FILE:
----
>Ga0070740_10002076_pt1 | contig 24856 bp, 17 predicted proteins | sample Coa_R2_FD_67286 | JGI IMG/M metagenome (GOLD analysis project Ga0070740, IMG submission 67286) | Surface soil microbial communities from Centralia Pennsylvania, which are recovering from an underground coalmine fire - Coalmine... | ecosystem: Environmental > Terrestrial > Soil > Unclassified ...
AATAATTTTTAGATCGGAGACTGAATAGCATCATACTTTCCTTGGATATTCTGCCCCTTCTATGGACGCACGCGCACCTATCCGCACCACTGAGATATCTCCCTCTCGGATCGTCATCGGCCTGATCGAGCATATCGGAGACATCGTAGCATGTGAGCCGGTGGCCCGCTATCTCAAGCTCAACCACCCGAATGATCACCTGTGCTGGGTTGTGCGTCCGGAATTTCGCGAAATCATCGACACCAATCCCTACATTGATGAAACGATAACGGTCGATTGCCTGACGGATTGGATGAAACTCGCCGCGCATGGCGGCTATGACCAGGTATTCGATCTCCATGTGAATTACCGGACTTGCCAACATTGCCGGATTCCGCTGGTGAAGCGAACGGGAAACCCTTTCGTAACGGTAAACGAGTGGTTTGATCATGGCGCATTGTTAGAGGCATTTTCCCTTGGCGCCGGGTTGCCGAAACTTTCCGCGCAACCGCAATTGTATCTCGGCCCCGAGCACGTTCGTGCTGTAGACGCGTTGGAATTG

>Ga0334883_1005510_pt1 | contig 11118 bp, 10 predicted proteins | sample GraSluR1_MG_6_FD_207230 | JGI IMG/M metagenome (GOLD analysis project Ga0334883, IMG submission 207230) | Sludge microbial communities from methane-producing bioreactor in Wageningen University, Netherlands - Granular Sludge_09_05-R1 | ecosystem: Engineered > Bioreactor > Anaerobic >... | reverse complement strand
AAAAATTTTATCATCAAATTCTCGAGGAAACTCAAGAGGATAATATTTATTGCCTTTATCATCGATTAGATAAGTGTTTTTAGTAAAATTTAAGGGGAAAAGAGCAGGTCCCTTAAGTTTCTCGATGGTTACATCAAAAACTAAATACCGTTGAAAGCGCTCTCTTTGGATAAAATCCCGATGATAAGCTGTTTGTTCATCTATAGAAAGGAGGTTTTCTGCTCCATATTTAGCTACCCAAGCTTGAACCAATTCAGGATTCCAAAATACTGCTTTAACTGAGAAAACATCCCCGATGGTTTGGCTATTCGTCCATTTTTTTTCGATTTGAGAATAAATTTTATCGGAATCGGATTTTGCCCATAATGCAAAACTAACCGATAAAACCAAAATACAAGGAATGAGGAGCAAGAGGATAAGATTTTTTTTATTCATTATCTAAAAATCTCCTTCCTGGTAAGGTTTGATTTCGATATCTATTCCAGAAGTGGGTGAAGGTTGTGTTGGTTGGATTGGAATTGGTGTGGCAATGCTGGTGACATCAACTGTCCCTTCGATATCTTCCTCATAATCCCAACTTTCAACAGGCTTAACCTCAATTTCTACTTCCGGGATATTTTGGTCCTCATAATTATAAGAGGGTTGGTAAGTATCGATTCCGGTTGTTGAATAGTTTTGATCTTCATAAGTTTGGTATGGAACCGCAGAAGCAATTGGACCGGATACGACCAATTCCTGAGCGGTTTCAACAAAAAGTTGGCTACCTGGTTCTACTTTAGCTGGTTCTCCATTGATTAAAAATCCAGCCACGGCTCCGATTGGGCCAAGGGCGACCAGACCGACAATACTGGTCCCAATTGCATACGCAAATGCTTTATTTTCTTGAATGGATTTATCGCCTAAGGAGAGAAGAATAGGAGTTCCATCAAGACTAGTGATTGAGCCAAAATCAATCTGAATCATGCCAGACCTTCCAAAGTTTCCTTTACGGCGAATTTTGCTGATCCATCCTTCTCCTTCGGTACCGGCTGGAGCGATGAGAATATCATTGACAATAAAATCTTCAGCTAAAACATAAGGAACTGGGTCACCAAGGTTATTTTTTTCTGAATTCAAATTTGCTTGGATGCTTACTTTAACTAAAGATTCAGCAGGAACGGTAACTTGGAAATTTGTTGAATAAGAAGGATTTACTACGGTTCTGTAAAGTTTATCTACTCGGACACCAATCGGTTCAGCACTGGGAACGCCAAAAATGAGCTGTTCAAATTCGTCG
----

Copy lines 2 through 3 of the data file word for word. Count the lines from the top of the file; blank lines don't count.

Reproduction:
AATAATTTTTAGATCGGAGACTGAATAGCATCATACTTTCCTTGGATATTCTGCCCCTTCTATGGACGCACGCGCACCTATCCGCACCACTGAGATATCTCCCTCTCGGATCGTCATCGGCCTGATCGAGCATATCGGAGACATCGTAGCATGTGAGCCGGTGGCCCGCTATCTCAAGCTCAACCACCCGAATGATCACCTGTGCTGGGTTGTGCGTCCGGAATTTCGCGAAATCATCGACACCAATCCCTACATTGATGAAACGATAACGGTCGATTGCCTGACGGATTGGATGAAACTCGCCGCGCATGGCGGCTATGACCAGGTATTCGATCTCCATGTGAATTACCGGACTTGCCAACATTGCCGGATTCCGCTGGTGAAGCGAACGGGAAACCCTTTCGTAACGGTAAACGAGTGGTTTGATCATGGCGCATTGTTAGAGGCATTTTCCCTTGGCGCCGGGTTGCCGAAACTTTCCGCGCAACCGCAATTGTATCTCGGCCCCGAGCACGTTCGTGCTGTAGACGCGTTGGAATTG

>Ga0334883_1005510_pt1 | contig 11118 bp, 10 predicted proteins | sample GraSluR1_MG_6_FD_207230 | JGI IMG/M metagenome (GOLD analysis project Ga0334883, IMG submission 207230) | Sludge microbial communities from methane-producing bioreactor in Wageningen University, Netherlands - Granular Sludge_09_05-R1 | ecosystem: Engineered > Bioreactor > Anaerobic >... | reverse complement strand